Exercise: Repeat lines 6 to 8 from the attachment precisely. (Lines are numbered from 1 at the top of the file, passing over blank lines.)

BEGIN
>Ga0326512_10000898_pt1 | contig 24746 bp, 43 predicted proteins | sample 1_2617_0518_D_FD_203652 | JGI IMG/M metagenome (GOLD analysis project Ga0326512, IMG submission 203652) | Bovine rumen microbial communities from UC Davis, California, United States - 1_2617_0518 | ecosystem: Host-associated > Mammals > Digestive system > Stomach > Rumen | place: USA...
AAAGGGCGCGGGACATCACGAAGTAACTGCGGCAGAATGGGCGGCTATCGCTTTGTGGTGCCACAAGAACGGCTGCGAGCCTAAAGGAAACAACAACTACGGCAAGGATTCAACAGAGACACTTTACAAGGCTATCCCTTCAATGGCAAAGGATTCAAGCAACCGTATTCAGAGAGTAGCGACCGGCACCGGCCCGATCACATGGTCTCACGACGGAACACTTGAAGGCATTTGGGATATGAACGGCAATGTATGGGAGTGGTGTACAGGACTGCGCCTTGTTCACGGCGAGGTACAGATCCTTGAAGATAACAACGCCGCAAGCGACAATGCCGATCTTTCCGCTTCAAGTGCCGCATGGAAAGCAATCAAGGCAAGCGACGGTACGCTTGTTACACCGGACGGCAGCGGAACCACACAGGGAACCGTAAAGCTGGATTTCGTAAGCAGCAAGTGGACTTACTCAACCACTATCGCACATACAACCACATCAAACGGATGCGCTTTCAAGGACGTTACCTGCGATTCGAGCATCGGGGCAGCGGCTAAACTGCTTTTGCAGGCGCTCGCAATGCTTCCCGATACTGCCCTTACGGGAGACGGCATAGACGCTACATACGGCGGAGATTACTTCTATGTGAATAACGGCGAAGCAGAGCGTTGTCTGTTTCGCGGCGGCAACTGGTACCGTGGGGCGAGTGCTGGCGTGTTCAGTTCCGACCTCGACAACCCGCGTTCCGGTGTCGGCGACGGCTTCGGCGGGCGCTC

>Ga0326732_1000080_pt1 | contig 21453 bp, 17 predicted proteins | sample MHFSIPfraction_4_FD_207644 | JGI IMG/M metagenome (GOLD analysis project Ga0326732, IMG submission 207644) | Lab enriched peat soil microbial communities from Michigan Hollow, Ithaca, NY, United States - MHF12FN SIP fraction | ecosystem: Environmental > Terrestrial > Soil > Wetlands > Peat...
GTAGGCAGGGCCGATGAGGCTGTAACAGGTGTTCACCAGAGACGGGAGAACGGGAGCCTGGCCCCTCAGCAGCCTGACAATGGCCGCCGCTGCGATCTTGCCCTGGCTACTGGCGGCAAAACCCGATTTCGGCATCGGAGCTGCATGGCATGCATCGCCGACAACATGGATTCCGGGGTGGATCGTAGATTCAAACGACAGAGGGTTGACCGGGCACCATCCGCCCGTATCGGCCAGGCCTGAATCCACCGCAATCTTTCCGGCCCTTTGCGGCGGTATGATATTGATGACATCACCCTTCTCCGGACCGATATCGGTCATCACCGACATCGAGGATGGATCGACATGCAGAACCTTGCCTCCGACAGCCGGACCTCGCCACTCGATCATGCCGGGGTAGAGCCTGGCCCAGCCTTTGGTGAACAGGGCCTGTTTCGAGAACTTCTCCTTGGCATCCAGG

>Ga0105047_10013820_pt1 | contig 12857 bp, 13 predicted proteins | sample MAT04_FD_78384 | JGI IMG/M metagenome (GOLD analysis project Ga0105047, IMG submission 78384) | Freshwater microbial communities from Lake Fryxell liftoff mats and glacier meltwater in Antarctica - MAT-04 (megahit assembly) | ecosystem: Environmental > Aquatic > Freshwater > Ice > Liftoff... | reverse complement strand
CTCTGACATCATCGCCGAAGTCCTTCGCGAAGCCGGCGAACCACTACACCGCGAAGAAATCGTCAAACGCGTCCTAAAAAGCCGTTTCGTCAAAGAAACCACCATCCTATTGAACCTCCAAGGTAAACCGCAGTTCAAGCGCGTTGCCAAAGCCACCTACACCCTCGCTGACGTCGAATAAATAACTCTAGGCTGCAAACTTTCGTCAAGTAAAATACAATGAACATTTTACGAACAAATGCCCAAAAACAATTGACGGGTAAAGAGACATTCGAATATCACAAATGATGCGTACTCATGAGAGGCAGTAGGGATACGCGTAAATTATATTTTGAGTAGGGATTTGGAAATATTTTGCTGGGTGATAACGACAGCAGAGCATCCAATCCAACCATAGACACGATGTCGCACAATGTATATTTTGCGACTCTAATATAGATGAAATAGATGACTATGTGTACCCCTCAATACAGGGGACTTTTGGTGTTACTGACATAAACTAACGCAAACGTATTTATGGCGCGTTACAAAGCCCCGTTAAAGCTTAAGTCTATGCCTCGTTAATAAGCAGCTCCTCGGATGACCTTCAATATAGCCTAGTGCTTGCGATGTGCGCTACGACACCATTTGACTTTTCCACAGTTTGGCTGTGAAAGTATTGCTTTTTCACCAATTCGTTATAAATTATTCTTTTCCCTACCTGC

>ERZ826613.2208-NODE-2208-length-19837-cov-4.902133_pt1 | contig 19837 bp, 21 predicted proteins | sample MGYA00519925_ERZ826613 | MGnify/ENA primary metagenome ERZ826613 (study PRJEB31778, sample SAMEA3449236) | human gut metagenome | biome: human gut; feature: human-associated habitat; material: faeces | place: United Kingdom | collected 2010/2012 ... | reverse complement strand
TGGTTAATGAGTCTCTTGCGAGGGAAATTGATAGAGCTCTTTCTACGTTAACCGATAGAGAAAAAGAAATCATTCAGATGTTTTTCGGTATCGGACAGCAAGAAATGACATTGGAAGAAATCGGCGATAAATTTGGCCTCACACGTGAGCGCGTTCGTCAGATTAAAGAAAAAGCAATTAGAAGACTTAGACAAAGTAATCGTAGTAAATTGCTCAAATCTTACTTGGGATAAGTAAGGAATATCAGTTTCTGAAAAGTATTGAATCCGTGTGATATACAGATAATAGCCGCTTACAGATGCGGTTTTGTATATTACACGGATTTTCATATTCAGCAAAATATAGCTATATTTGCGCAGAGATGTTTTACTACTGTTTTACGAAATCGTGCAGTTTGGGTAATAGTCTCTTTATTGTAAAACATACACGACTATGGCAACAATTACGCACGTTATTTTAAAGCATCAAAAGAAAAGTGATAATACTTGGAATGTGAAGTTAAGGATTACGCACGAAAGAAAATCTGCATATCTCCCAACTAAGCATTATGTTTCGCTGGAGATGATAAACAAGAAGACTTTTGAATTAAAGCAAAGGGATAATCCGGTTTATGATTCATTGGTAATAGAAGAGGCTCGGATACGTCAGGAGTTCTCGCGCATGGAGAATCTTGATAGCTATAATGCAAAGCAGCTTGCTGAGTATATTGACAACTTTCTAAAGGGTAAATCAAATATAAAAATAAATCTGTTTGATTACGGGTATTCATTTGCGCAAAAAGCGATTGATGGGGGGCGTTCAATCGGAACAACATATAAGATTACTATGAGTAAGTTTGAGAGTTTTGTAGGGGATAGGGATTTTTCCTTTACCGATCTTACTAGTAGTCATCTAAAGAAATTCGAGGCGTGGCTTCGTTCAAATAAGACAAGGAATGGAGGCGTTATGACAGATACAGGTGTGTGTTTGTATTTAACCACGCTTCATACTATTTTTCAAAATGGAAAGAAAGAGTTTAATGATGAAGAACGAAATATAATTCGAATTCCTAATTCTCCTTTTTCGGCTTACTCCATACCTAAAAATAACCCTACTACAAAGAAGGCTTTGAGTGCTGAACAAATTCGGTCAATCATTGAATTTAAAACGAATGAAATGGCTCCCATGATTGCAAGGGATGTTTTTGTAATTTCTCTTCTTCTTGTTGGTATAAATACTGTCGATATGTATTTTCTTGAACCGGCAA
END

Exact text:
CTCTGACATCATCGCCGAAGTCCTTCGCGAAGCCGGCGAACCACTACACCGCGAAGAAATCGTCAAACGCGTCCTAAAAAGCCGTTTCGTCAAAGAAACCACCATCCTATTGAACCTCCAAGGTAAACCGCAGTTCAAGCGCGTTGCCAAAGCCACCTACACCCTCGCTGACGTCGAATAAATAACTCTAGGCTGCAAACTTTCGTCAAGTAAAATACAATGAACATTTTACGAACAAATGCCCAAAAACAATTGACGGGTAAAGAGACATTCGAATATCACAAATGATGCGTACTCATGAGAGGCAGTAGGGATACGCGTAAATTATATTTTGAGTAGGGATTTGGAAATATTTTGCTGGGTGATAACGACAGCAGAGCATCCAATCCAACCATAGACACGATGTCGCACAATGTATATTTTGCGACTCTAATATAGATGAAATAGATGACTATGTGTACCCCTCAATACAGGGGACTTTTGGTGTTACTGACATAAACTAACGCAAACGTATTTATGGCGCGTTACAAAGCCCCGTTAAAGCTTAAGTCTATGCCTCGTTAATAAGCAGCTCCTCGGATGACCTTCAATATAGCCTAGTGCTTGCGATGTGCGCTACGACACCATTTGACTTTTCCACAGTTTGGCTGTGAAAGTATTGCTTTTTCACCAATTCGTTATAAATTATTCTTTTCCCTACCTGC

>ERZ826613.2208-NODE-2208-length-19837-cov-4.902133_pt1 | contig 19837 bp, 21 predicted proteins | sample MGYA00519925_ERZ826613 | MGnify/ENA primary metagenome ERZ826613 (study PRJEB31778, sample SAMEA3449236) | human gut metagenome | biome: human gut; feature: human-associated habitat; material: faeces | place: United Kingdom | collected 2010/2012 ... | reverse complement strand
TGGTTAATGAGTCTCTTGCGAGGGAAATTGATAGAGCTCTTTCTACGTTAACCGATAGAGAAAAAGAAATCATTCAGATGTTTTTCGGTATCGGACAGCAAGAAATGACATTGGAAGAAATCGGCGATAAATTTGGCCTCACACGTGAGCGCGTTCGTCAGATTAAAGAAAAAGCAATTAGAAGACTTAGACAAAGTAATCGTAGTAAATTGCTCAAATCTTACTTGGGATAAGTAAGGAATATCAGTTTCTGAAAAGTATTGAATCCGTGTGATATACAGATAATAGCCGCTTACAGATGCGGTTTTGTATATTACACGGATTTTCATATTCAGCAAAATATAGCTATATTTGCGCAGAGATGTTTTACTACTGTTTTACGAAATCGTGCAGTTTGGGTAATAGTCTCTTTATTGTAAAACATACACGACTATGGCAACAATTACGCACGTTATTTTAAAGCATCAAAAGAAAAGTGATAATACTTGGAATGTGAAGTTAAGGATTACGCACGAAAGAAAATCTGCATATCTCCCAACTAAGCATTATGTTTCGCTGGAGATGATAAACAAGAAGACTTTTGAATTAAAGCAAAGGGATAATCCGGTTTATGATTCATTGGTAATAGAAGAGGCTCGGATACGTCAGGAGTTCTCGCGCATGGAGAATCTTGATAGCTATAATGCAAAGCAGCTTGCTGAGTATATTGACAACTTTCTAAAGGGTAAATCAAATATAAAAATAAATCTGTTTGATTACGGGTATTCATTTGCGCAAAAAGCGATTGATGGGGGGCGTTCAATCGGAACAACATATAAGATTACTATGAGTAAGTTTGAGAGTTTTGTAGGGGATAGGGATTTTTCCTTTACCGATCTTACTAGTAGTCATCTAAAGAAATTCGAGGCGTGGCTTCGTTCAAATAAGACAAGGAATGGAGGCGTTATGACAGATACAGGTGTGTGTTTGTATTTAACCACGCTTCATACTATTTTTCAAAATGGAAAGAAAGAGTTTAATGATGAAGAACGAAATATAATTCGAATTCCTAATTCTCCTTTTTCGGCTTACTCCATACCTAAAAATAACCCTACTACAAAGAAGGCTTTGAGTGCTGAACAAATTCGGTCAATCATTGAATTTAAAACGAATGAAATGGCTCCCATGATTGCAAGGGATGTTTTTGTAATTTCTCTTCTTCTTGTTGGTATAAATACTGTCGATATGTATTTTCTTGAACCGGCAA